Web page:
Which concrete things must all religious communities do – and refrain from doing - to practice respect for other religions and for the non-religions so that they have the moral right to be respected in turn?
What explicit signs of respect does science and rationalism owe to religion and to what signs of respect does Science and Reason have right in return?
Which things are - by common agreement - flagrant abuse of legitimate respect among believers of different creeds, convictions and theories?
What must the present-day leaders of a religion do to prove and keep it respectable, to deserve respect, to gain respect instead of going to war?
How to practice real-life respect in the face to face encounter and coexistence of persons belonging to different religious rites and customs or not belonging to them?
It appears that there are minimal conditions to mutual recognition while preserving difference:
Respect should be declared a sacred ground, safe, where conflict is at least suspended and judgment delayed with dignity. The wise will summon respect, with moderation, to suspend conflict and make negotiation possible. As long as we hold greeting hands, and pass the pipe of peace we may avoid hostility.
Second, believers must know each other, from childhood, school or by means of inter-religious events, to see the differences and feel if they are as great as the suspicion mystique around them. When we talk to each other, the ugly less than human faceless labels turn into persons with names and children, like us.
Third, when will the religious authorities legislate reciprocity? There is no such thing as demanding more respect or more freedom than what you give. Ask then not what respect you will be granted, but what respect you are able to offer, fairly; this is what you will get. Respect means entitlement, rights, but duties as well; no mutual duty no legitimate right.
Fourth, respect is clad in good manners, politeness and rules to follow – rites of peace. The work of peace will then be to draw up the golden-ruled savoir-faire book of etiquette among religions and also between religions and atheism for that matter.
Further, to allow space for respect, sacred spaces need frontiers and interspaces, not a hodgepodge melting pot.
Common sense shouts (in my ears) that humanity needs to check the hubris of this globalisation utopia and greed-driven Ponzi scheme that sweeps across the world, and crowds face-to-face, people who are not ready at all to talk and listen to each other. I know, it sounds sooo reactionary, so politically incorrect, so unliberal, but maybe we cannot but let some people live as they want, as long as they do not come with it, disrespectfuly, to our doorstep. Is peace worth that much compromise or must “the best” values and the most recent truth prevail universally, right now? Give time to time.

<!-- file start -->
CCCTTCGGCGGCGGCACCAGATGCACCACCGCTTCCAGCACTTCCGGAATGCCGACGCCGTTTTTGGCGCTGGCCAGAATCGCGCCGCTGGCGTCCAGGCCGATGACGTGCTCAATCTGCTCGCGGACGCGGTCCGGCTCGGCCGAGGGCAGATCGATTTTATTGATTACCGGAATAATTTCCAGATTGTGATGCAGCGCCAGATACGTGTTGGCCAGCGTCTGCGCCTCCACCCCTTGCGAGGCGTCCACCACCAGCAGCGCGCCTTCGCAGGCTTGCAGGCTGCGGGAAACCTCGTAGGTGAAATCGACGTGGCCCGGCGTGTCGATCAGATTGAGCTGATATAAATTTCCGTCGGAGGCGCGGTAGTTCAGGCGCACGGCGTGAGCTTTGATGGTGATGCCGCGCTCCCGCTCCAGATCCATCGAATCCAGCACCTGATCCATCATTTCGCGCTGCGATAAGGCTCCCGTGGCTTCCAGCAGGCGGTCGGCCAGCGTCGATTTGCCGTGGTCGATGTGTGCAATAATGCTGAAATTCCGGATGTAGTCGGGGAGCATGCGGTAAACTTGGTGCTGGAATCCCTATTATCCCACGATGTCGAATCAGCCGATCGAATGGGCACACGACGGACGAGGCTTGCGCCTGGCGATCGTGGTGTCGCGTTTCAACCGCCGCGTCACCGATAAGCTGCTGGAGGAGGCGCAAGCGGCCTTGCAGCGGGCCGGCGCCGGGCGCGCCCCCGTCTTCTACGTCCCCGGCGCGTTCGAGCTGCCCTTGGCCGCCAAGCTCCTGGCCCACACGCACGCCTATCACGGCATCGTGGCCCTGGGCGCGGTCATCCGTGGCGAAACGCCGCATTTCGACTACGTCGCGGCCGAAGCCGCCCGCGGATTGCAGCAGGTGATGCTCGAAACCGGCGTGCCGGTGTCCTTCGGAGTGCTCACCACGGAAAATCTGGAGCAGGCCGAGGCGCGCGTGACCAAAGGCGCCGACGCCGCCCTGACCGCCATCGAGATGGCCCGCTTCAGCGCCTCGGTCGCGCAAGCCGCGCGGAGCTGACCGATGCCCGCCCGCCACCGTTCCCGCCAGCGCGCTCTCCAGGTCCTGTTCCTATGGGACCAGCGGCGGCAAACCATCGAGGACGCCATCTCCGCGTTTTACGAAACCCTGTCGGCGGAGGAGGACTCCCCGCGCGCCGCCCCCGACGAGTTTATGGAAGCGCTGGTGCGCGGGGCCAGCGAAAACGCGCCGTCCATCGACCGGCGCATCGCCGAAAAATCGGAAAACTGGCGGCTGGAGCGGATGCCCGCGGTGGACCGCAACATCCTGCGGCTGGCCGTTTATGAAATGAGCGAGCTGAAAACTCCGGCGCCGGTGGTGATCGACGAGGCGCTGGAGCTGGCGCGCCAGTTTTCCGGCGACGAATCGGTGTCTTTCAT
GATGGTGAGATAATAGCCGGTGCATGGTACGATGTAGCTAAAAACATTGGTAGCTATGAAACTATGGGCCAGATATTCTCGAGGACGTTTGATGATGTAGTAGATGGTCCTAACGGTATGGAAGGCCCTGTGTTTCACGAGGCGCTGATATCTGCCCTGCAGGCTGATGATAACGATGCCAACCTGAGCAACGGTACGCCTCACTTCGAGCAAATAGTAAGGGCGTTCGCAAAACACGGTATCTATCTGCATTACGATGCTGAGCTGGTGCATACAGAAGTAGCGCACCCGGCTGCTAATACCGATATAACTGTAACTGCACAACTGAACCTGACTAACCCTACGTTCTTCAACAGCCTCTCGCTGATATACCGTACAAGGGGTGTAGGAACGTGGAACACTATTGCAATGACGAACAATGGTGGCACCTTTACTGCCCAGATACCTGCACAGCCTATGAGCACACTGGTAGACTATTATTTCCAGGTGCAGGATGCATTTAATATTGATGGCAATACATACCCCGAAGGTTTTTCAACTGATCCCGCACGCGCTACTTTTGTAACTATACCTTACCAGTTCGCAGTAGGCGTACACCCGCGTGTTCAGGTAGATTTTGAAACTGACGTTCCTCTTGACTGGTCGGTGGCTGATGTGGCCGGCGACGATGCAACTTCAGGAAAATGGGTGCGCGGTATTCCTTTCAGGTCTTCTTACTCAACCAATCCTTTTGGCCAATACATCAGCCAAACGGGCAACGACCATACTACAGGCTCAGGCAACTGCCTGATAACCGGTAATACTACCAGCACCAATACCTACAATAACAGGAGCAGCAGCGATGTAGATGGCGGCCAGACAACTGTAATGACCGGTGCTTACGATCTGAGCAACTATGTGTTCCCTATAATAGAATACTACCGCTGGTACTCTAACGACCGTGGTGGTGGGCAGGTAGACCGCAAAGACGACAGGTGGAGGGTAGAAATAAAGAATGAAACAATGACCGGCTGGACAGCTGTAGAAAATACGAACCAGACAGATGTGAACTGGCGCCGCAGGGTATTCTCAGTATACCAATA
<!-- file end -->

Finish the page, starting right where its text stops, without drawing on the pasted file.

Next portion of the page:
For the sake of world peace, instead of blaming divinity, we may find out who exactly, personally, are the war mongers today.
Religions being lived by people, it may be effective to detect and make visible the responsible individuals who are the opinion leaders of each faith at a given time, the ones who interpret the word of divinity and the actions that follow from that word here and now. Do not let them be anonyomous in their modesty. They are the ones accountable, partners to negotiate with or wrongdoers to lock up.
It seems to me that a small minority of the uncompromising is unavoidable, ever ready to put the world on fire; they should be held responsible in person for what they do, each depending on the importance of their office and their decisions. There are international tribunals for that, not only for fallen tyrants.
Another minority of saints, sages, mystics and devoted clerics work in each religion to extinguish the fire of evil with depth, compassion and love; they are forces of peace and they deserve the respect and the support, not the suspicion and the hostile critique.
These good people of the religions became, or always were, too shy, while the fanatics shout with loud voices easy to hear. They, the saintly, are the best ambassadors of peace. When they organise and speak with one voice they are powerful indeed. That joint power I dream of when I write about Religion as a force of peace.
I dream but I am not the only one...
The rest of each religious community follow the leaders. They are people like you and me, many of us trusting and quite easy to sway.
At the bottom-line, and deeper, to preserve peace, it is up to us, believers or not, to accept and proclaim – as civilised people - that it is normal to agree to disagree.
Since all true believers and unbelievers know certainly that the truth is theirs, to live in peace, instead of fighting to reduce other true beliefs to our own "the unique correct one" we will need to work out the human right and law that all people and all creeds have a right to error; as long as they do not force themselves upon other people.